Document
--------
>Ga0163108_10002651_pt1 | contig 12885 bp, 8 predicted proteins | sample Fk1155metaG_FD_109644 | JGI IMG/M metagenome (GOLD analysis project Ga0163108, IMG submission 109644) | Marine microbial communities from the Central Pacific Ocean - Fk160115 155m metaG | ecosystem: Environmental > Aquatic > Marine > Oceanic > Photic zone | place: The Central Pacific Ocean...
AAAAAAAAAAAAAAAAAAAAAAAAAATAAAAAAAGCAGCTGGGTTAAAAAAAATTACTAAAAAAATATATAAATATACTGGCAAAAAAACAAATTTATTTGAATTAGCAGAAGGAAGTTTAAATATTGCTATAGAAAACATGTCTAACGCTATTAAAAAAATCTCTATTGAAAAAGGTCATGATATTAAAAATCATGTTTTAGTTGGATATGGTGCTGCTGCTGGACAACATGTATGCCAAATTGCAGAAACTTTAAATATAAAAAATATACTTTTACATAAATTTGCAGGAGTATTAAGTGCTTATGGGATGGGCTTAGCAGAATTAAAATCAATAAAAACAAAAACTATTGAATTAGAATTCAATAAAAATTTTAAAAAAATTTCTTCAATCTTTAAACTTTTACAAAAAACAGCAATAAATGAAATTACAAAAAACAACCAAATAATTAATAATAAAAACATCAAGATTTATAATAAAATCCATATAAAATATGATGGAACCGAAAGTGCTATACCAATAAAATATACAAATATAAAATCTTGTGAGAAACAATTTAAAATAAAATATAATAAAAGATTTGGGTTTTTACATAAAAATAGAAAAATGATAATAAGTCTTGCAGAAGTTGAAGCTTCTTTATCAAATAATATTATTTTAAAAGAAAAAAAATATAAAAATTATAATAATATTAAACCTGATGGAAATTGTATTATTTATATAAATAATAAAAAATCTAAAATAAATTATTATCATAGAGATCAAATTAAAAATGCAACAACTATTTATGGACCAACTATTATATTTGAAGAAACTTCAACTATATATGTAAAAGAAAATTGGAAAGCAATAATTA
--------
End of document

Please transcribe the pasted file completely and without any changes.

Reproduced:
>Ga0163108_10002651_pt1 | contig 12885 bp, 8 predicted proteins | sample Fk1155metaG_FD_109644 | JGI IMG/M metagenome (GOLD analysis project Ga0163108, IMG submission 109644) | Marine microbial communities from the Central Pacific Ocean - Fk160115 155m metaG | ecosystem: Environmental > Aquatic > Marine > Oceanic > Photic zone | place: The Central Pacific Ocean...
AAAAAAAAAAAAAAAAAAAAAAAAAATAAAAAAAGCAGCTGGGTTAAAAAAAATTACTAAAAAAATATATAAATATACTGGCAAAAAAACAAATTTATTTGAATTAGCAGAAGGAAGTTTAAATATTGCTATAGAAAACATGTCTAACGCTATTAAAAAAATCTCTATTGAAAAAGGTCATGATATTAAAAATCATGTTTTAGTTGGATATGGTGCTGCTGCTGGACAACATGTATGCCAAATTGCAGAAACTTTAAATATAAAAAATATACTTTTACATAAATTTGCAGGAGTATTAAGTGCTTATGGGATGGGCTTAGCAGAATTAAAATCAATAAAAACAAAAACTATTGAATTAGAATTCAATAAAAATTTTAAAAAAATTTCTTCAATCTTTAAACTTTTACAAAAAACAGCAATAAATGAAATTACAAAAAACAACCAAATAATTAATAATAAAAACATCAAGATTTATAATAAAATCCATATAAAATATGATGGAACCGAAAGTGCTATACCAATAAAATATACAAATATAAAATCTTGTGAGAAACAATTTAAAATAAAATATAATAAAAGATTTGGGTTTTTACATAAAAATAGAAAAATGATAATAAGTCTTGCAGAAGTTGAAGCTTCTTTATCAAATAATATTATTTTAAAAGAAAAAAAATATAAAAATTATAATAATATTAAACCTGATGGAAATTGTATTATTTATATAAATAATAAAAAATCTAAAATAAATTATTATCATAGAGATCAAATTAAAAATGCAACAACTATTTATGGACCAACTATTATATTTGAAGAAACTTCAACTATATATGTAAAAGAAAATTGGAAAGCAATAATTA